This National Threatened Species Day, the Australian Fisheries Management Authority (AFMA) is highlighting the efforts of the Northern Prawn Fishery (NPF) commercial fishing industry to protect sea turtles and other larger animals such as sharks and rays, from being caught in the fishing gear.

Nearly all species of sea turtle are protected under the Environment Protection and Biodiversity Conservation Act 1999.

AFMA’s CEO, Mr Wez Norris, said it is the joint responsibility of AFMA and industry to be innovative about minimising impacts with these animals when fishing.

“AFMA introduced turtle excluder devices (TEDs) to the NPF almost 20 years ago in 2000 and they remain highly effective today, with around 95 per cent of turtles exiting fishing nets through the TEDs,” Mr Norris said.

“TEDs are a metal grid fitted on an angle within fishing nets to allow turtles and other marine life like rays and sharks that may swim into fishing nets to safely escape.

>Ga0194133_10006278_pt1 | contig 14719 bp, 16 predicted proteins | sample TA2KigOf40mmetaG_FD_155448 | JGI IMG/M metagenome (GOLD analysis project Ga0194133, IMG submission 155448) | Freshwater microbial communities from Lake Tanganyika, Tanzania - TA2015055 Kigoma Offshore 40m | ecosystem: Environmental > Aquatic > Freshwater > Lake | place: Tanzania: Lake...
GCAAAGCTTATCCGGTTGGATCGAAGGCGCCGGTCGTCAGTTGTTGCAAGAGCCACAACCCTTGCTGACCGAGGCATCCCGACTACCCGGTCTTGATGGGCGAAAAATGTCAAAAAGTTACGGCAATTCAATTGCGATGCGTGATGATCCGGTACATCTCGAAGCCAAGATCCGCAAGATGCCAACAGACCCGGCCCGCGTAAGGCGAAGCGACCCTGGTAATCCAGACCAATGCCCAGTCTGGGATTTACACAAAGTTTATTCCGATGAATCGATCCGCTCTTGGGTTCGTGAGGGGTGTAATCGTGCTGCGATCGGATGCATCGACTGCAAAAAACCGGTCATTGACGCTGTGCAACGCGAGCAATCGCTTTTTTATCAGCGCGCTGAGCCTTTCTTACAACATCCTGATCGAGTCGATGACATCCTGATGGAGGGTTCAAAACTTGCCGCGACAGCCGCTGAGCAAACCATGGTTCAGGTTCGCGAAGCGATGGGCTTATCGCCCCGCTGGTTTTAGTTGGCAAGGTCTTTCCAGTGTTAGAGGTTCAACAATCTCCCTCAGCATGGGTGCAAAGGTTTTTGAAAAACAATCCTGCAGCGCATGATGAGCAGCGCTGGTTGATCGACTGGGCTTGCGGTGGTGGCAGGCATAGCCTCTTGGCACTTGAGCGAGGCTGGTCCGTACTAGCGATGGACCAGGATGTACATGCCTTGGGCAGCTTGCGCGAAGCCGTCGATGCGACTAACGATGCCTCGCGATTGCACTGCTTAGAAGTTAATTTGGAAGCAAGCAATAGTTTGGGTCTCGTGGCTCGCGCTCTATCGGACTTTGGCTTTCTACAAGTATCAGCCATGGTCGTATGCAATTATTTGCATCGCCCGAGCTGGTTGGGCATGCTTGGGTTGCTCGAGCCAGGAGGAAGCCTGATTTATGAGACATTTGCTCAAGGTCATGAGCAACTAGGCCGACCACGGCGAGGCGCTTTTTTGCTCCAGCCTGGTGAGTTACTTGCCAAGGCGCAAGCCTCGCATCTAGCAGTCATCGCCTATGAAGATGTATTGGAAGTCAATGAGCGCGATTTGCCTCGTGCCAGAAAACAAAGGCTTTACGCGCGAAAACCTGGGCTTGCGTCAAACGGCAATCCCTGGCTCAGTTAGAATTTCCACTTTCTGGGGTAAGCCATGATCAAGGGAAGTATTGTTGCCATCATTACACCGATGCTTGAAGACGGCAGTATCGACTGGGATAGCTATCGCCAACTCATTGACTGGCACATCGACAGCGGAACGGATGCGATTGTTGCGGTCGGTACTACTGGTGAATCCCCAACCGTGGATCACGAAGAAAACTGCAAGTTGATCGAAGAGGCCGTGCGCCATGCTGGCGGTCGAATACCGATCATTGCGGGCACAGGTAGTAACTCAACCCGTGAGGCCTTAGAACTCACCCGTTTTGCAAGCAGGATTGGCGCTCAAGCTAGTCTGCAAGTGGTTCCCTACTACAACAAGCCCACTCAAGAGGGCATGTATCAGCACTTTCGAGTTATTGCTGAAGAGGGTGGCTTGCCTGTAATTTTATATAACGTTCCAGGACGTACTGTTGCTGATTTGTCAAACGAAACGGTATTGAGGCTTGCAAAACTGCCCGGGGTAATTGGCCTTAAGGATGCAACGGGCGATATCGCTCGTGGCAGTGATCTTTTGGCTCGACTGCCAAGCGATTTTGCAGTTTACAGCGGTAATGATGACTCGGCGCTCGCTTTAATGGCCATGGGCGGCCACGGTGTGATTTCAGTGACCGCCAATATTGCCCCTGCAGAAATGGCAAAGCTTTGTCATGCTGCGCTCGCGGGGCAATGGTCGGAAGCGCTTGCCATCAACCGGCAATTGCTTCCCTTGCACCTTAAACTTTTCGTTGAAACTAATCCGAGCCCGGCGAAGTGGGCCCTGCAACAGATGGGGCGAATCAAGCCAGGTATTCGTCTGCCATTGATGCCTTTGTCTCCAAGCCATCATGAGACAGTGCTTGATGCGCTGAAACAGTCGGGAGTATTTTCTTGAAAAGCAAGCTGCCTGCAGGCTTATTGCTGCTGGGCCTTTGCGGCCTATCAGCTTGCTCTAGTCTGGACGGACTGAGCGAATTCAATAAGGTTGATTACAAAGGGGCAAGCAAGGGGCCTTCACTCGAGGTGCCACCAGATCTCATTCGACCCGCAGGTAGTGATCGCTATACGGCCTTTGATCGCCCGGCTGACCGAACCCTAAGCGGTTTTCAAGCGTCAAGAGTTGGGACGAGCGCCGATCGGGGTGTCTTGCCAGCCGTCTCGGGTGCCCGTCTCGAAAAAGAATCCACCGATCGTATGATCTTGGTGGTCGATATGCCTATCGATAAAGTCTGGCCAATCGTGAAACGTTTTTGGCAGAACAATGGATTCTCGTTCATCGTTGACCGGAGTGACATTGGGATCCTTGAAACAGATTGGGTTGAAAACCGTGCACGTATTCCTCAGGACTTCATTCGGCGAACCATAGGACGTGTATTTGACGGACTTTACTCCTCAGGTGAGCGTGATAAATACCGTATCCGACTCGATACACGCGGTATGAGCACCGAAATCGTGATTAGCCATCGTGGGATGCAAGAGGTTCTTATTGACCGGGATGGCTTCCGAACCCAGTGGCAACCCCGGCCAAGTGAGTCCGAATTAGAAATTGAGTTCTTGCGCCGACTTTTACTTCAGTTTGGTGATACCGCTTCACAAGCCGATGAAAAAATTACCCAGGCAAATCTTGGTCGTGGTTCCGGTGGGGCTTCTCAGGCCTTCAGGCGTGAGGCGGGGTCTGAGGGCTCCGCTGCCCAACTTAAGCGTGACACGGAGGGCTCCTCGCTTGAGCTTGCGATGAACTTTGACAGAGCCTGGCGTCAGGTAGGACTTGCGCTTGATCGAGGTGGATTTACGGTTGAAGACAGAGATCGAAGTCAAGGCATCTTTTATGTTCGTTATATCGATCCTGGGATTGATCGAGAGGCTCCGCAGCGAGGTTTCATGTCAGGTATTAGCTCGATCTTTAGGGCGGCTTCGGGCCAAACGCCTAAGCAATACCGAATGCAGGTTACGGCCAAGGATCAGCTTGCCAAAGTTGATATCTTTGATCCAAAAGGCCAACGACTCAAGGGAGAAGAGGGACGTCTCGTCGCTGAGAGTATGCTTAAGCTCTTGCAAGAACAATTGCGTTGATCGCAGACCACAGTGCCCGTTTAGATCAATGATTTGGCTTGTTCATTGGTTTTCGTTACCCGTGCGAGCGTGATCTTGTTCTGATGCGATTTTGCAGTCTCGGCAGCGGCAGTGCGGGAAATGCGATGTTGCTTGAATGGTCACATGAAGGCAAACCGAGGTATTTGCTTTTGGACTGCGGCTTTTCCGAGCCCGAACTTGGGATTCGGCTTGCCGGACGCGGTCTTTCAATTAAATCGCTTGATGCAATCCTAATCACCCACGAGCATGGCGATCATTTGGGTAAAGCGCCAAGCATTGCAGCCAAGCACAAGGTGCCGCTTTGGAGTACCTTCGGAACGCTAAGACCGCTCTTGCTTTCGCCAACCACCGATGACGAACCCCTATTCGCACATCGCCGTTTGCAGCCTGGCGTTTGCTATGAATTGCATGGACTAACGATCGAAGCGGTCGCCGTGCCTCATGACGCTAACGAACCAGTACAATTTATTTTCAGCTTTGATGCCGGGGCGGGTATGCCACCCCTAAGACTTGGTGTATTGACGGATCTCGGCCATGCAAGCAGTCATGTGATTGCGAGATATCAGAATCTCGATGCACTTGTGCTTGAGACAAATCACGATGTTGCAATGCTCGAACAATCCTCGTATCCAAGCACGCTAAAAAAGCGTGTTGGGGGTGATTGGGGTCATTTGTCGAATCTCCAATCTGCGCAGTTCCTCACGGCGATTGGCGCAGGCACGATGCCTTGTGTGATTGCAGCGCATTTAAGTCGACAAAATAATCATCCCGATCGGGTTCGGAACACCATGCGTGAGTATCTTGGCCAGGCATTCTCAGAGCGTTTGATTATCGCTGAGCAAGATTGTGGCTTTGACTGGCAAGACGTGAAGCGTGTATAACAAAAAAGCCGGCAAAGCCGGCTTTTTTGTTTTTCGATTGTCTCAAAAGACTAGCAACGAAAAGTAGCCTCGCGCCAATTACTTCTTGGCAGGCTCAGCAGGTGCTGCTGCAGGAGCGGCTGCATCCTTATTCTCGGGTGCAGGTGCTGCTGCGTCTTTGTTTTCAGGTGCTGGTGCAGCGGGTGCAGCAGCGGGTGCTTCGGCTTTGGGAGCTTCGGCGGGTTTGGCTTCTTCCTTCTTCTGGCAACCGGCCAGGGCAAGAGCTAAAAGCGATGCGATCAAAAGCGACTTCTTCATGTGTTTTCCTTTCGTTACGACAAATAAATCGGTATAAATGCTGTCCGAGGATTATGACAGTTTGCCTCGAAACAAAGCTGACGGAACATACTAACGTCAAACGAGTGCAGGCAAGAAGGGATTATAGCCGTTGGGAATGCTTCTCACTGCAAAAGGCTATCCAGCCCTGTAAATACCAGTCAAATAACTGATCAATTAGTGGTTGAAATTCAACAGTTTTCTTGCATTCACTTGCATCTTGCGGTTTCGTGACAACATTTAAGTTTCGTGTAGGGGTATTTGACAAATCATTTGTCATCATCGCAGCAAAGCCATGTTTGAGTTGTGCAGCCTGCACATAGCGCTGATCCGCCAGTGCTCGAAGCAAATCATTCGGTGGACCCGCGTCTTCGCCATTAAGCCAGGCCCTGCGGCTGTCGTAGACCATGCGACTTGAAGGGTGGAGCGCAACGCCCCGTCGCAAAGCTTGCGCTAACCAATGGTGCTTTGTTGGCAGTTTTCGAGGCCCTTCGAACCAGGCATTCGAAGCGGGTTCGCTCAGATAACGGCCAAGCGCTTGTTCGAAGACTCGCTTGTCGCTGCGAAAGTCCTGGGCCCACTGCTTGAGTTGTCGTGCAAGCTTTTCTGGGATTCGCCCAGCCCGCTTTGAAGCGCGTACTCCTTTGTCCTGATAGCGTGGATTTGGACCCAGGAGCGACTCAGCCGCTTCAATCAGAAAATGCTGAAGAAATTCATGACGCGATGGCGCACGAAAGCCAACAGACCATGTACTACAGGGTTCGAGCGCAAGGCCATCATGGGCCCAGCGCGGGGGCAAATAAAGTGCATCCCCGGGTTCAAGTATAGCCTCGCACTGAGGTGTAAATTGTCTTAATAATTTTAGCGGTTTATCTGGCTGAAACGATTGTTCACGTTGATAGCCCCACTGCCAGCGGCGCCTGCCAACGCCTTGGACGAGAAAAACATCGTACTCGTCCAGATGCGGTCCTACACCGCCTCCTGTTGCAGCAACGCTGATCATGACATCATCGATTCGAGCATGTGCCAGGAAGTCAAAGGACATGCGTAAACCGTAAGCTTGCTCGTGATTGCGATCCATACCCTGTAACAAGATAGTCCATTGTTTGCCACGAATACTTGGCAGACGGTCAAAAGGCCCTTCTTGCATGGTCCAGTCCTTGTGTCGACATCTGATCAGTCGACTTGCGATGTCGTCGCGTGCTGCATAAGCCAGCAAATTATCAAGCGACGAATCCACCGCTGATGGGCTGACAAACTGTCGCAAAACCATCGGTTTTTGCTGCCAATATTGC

“All fishing vessels in the NPF must use TEDs when fishing nets are deployed. AFMA conducts regular inspections to check operators have fitted their TEDs correctly to maximise safe escapement of the animals.

“Having measures in place to reduce the impact of fishing on the whole marine environment is an important part of AFMA’s fisheries management and we continue to work with a diversity of stakeholders to protect threatened species.”

National Threatened Species Day is held annually on 7 September to commemorate the death of the last remaining Tasmanian tiger at Hobart Zoo in 1936 and raise awareness for plant and animal species at risk of extinction.

More information about AFMA’s efforts towards reducing interactions with bycatch and protected species can be found at afma.gov.au.

 

ENDS

 

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